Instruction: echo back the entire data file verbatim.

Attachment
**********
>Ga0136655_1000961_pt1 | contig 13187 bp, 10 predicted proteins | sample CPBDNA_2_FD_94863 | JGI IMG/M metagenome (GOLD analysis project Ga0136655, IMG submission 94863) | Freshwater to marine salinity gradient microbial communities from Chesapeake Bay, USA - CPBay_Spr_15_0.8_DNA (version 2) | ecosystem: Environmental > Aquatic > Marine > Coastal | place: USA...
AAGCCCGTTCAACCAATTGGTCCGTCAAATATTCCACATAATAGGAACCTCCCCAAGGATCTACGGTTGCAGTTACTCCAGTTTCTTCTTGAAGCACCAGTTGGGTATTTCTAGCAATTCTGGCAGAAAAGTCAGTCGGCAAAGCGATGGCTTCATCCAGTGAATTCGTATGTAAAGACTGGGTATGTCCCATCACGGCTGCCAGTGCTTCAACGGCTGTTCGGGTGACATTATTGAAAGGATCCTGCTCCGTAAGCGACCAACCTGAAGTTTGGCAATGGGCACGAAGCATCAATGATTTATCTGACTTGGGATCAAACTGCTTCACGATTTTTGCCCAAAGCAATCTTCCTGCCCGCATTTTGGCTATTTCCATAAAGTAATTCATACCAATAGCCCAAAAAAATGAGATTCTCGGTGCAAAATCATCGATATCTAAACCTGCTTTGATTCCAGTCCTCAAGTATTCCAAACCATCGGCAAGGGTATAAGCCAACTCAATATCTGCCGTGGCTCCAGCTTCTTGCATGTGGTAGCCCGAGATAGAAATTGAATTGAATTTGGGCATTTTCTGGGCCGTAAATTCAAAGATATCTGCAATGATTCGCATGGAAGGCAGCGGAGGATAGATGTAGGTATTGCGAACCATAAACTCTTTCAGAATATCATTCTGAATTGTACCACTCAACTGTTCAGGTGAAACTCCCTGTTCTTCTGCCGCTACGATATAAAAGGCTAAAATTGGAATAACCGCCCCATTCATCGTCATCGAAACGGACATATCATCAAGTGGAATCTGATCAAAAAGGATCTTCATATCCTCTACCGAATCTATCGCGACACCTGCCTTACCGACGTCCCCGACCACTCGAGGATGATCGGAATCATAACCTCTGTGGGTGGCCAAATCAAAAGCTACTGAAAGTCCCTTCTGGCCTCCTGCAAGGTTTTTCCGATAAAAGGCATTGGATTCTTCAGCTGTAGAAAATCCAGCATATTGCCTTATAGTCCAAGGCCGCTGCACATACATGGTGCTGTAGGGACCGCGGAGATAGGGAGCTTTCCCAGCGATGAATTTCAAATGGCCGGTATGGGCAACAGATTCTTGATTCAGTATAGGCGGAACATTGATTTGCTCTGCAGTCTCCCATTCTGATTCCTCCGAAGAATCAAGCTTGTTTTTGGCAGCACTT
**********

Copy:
>Ga0136655_1000961_pt1 | contig 13187 bp, 10 predicted proteins | sample CPBDNA_2_FD_94863 | JGI IMG/M metagenome (GOLD analysis project Ga0136655, IMG submission 94863) | Freshwater to marine salinity gradient microbial communities from Chesapeake Bay, USA - CPBay_Spr_15_0.8_DNA (version 2) | ecosystem: Environmental > Aquatic > Marine > Coastal | place: USA...
AAGCCCGTTCAACCAATTGGTCCGTCAAATATTCCACATAATAGGAACCTCCCCAAGGATCTACGGTTGCAGTTACTCCAGTTTCTTCTTGAAGCACCAGTTGGGTATTTCTAGCAATTCTGGCAGAAAAGTCAGTCGGCAAAGCGATGGCTTCATCCAGTGAATTCGTATGTAAAGACTGGGTATGTCCCATCACGGCTGCCAGTGCTTCAACGGCTGTTCGGGTGACATTATTGAAAGGATCCTGCTCCGTAAGCGACCAACCTGAAGTTTGGCAATGGGCACGAAGCATCAATGATTTATCTGACTTGGGATCAAACTGCTTCACGATTTTTGCCCAAAGCAATCTTCCTGCCCGCATTTTGGCTATTTCCATAAAGTAATTCATACCAATAGCCCAAAAAAATGAGATTCTCGGTGCAAAATCATCGATATCTAAACCTGCTTTGATTCCAGTCCTCAAGTATTCCAAACCATCGGCAAGGGTATAAGCCAACTCAATATCTGCCGTGGCTCCAGCTTCTTGCATGTGGTAGCCCGAGATAGAAATTGAATTGAATTTGGGCATTTTCTGGGCCGTAAATTCAAAGATATCTGCAATGATTCGCATGGAAGGCAGCGGAGGATAGATGTAGGTATTGCGAACCATAAACTCTTTCAGAATATCATTCTGAATTGTACCACTCAACTGTTCAGGTGAAACTCCCTGTTCTTCTGCCGCTACGATATAAAAGGCTAAAATTGGAATAACCGCCCCATTCATCGTCATCGAAACGGACATATCATCAAGTGGAATCTGATCAAAAAGGATCTTCATATCCTCTACCGAATCTATCGCGACACCTGCCTTACCGACGTCCCCGACCACTCGAGGATGATCGGAATCATAACCTCTGTGGGTGGCCAAATCAAAAGCTACTGAAAGTCCCTTCTGGCCTCCTGCAAGGTTTTTCCGATAAAAGGCATTGGATTCTTCAGCTGTAGAAAATCCAGCATATTGCCTTATAGTCCAAGGCCGCTGCACATACATGGTGCTGTAGGGACCGCGGAGATAGGGAGCTTTCCCAGCGATGAATTTCAAATGGCCGGTATGGGCAACAGATTCTTGATTCAGTATAGGCGGAACATTGATTTGCTCTGCAGTCTCCCATTCTGATTCCTCCGAAGAATCAAGCTTGTTTTTGGCAGCACTT